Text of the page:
Social Justice

My interests in social justice led to my first novel, Choke Creek.

ChokeCreekCVR-(1).jpgChoke Creek tells the story of a girl who falls in love with a soldier who deserts from Vietnam. In her quest to save him, she uncovers the secrets that have haunted both their families for generations, dating back to the Indian Wars.

The novel is based on an historical event, the Sand Creek Massacre, which took place in Colorado, where I grew up. On a cold November morning in 1864, over 150 Cheyenne and Arapaho people, mostly women and children, were killed by a mixed band of federal and volunteer troops. Afterwards the bodies of the dead were scalped and mutilated in the most gruesome and shocking ways.

Growing up in Denver, I never heard a word about Sand Creek. If I had, I probably would have been told it was a justifiable battle. That's the way it's still listed on the war monument outside the Colorado State Capitol building downtown. I didn't find out the truth until I became a writer, interested in the the place I came from. When I first read about Sand Creek, I was horrified. But I was also outraged at how the truth had become so distorted and forgotten in the historical record.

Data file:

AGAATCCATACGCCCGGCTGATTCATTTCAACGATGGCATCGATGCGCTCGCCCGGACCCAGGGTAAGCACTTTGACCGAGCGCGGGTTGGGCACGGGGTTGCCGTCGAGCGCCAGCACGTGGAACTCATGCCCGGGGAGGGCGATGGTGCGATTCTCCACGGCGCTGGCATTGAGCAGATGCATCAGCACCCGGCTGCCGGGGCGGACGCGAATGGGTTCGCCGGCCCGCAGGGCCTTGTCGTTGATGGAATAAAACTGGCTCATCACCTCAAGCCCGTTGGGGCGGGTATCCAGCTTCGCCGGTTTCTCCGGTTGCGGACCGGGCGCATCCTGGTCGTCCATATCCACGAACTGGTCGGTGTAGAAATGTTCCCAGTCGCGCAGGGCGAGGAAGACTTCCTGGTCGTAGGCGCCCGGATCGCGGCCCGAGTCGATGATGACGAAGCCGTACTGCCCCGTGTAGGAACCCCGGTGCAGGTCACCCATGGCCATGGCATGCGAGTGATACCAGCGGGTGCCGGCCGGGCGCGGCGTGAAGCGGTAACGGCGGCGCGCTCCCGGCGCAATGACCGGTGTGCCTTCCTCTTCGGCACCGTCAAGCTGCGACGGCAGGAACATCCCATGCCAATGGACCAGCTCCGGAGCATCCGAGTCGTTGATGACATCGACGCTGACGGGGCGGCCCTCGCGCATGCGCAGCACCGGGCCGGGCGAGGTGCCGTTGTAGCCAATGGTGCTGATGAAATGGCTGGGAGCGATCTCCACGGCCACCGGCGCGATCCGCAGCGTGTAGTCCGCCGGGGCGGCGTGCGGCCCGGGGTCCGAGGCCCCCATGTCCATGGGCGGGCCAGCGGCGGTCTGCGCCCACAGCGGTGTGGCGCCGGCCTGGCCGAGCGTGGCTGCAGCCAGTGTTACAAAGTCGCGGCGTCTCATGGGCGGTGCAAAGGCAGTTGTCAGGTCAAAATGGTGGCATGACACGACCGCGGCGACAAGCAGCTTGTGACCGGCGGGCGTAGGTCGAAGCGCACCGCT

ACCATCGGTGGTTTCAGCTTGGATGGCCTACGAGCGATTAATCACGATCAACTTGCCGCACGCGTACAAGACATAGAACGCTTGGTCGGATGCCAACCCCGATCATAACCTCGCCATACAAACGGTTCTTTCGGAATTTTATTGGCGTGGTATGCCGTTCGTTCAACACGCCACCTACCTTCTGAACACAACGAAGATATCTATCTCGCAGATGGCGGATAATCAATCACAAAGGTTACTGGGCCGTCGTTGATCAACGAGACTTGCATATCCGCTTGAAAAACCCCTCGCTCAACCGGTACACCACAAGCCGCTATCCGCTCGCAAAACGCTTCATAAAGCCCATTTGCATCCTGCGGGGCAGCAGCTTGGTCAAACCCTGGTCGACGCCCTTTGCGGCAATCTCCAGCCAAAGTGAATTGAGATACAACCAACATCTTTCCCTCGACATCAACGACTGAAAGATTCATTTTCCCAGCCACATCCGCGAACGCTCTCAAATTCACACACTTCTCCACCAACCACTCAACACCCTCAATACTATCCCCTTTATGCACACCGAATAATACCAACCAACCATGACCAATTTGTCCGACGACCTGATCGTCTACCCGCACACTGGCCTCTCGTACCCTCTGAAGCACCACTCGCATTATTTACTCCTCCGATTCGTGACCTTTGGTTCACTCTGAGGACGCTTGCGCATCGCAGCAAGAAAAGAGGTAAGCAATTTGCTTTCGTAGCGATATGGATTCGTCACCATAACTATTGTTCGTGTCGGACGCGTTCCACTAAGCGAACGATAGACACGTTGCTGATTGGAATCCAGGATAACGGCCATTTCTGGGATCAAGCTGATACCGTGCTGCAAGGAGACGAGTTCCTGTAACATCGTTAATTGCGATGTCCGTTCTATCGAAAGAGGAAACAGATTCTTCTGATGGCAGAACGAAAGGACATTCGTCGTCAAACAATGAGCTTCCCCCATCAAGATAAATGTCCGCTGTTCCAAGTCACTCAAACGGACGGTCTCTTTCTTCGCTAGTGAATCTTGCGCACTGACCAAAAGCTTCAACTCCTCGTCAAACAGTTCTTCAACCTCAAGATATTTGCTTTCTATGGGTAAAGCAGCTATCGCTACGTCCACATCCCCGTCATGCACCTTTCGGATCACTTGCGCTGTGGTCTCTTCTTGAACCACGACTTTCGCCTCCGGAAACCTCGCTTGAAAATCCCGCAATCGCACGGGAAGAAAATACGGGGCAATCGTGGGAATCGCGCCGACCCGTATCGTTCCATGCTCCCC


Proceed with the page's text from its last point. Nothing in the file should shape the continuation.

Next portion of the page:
I decided to write about Sand Creek . . .read more

My second novel, Wolf Constellation, tracks the legacy of mental illness across four generations of a family. The Hanging of Ruben Ashford (BrickHouse Books, 2022) tells the story of the search for racial justice during the flu pandemic of 1918. The Eye Begins to See (Ethics Press, 2023) tackles the origins of medical ethics in human experimentation in the Nuremberg Doctors' Trial. My novel in progress, Beneath the Burning Sun, looks back to the People's Crusade to better understand the origins of militant white Christian nationalism.